ISSN (Print) - 0012-9976 | ISSN (Online) - 2349-8846

Articles By Avinash Persaud

The Future of the International Monetary Fund

Are our international financial institutions fit for the future? This is a question being asked at the annual meeting of the International Monetary Fund in Marrakesh. If one wants to think deeply about the IMF’s future, one need to go no further than to consider its past. Those assembled at Bretton Woods in 1944 were haunted by the memory of the beggar-thy-neighbour policies that contributed to the Great Depression and the march towards war. But much has passed since and ambition has been lost. Here are five things it could do today to make our international financial system better suited for an age of global shocks and crises, more symmetrical and better able to drive financial flows towards development.

 

India’s Turn to Save the World from the Next Crisis

A silent wave of financial stress is running through the world financial markets. India, the incoming G20 President, must provide the leadership necessary to save the world from an emerging market debt crisis. The proximate cause of the crisis is the combination of COVID-19 debt and a jump in the US dollar. Fighting the dollar’s appreciation with higher interest rates on debt will push the world into recession. Faced with a rich-country commercial bank debt crisis in 2008, the G7 announced that they would use all the available tools and take all necessary steps to save the banks. We need to do the same today for countries. India should press the IMF to immediately increase access to its unconditional rapid fi nancing facilities and temporarily suspend interest rate surcharges. Avinash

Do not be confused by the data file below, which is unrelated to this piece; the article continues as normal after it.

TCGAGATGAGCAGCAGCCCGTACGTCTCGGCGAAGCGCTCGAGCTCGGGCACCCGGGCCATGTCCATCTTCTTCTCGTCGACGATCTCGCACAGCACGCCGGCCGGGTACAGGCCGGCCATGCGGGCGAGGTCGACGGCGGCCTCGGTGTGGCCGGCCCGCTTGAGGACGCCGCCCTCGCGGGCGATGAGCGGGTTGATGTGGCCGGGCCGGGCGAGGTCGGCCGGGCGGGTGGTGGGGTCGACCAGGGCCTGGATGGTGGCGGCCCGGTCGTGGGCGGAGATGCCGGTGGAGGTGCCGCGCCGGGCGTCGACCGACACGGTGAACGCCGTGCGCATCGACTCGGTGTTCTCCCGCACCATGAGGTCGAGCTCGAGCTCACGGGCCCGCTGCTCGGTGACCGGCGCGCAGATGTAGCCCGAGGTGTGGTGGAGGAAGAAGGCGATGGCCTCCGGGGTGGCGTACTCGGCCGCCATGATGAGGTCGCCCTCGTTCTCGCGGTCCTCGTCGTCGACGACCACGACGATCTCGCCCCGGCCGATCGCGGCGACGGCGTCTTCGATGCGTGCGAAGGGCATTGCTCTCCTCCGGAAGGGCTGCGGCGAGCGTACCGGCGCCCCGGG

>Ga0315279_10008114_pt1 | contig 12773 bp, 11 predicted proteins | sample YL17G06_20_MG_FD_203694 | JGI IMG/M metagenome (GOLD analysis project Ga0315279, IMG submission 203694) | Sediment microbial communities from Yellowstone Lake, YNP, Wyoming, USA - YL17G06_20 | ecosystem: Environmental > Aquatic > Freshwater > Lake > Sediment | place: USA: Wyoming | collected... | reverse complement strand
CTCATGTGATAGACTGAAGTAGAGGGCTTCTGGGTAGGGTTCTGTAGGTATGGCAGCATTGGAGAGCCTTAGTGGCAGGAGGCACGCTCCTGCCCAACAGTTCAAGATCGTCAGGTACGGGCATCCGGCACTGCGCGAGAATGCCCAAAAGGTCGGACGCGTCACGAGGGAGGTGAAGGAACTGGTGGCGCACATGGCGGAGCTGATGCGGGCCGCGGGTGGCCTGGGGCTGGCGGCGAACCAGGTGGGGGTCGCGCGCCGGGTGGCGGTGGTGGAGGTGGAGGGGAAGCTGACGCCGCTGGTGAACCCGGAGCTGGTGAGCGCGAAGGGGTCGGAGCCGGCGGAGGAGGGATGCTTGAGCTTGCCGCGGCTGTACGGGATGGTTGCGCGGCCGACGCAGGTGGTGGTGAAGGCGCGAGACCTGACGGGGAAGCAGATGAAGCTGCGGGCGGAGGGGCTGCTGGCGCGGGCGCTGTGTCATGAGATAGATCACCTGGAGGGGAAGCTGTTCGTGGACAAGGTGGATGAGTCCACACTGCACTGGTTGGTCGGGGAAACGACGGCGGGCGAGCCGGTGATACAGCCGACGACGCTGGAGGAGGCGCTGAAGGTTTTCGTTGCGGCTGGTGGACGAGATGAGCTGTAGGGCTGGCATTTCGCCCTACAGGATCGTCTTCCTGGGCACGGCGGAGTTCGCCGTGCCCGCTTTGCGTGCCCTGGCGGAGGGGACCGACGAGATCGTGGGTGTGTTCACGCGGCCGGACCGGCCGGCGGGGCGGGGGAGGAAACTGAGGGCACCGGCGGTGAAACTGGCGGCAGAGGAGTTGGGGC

Cryptocurrencies Are a Dangerous and Retrograde Step

Enthusiasts for cryptocurrency say with revolutionary zeal that this is the future of money. We have seen private money or money tied to a rigid formula in the 19th century that was marked with frequent financial instability and pedestrian growth. The gold standard was adopted to bring stability but was abandoned 50 years later when it deepened and spread the Great Depression. Someone needs to speak up for the benefits of regulated fiat money, which, in the last 50 years, has been associated with more growth and stability than over the gold standard era.

A New Development Model for the New Economy

The new economy needs a development model that is people-centric, not production-driven. Emphasis, therefore, must be on the development of human capital. But, public education and health are not enough to break out of the middle-economy track. The world’s most pressing problems, from climate change to the future of work are all manifestations of inequality. The role of government is to not only be a more effective provider of learning and health, but also to be an agent for greater access to opportunity and changing patterns of ownership at all levels.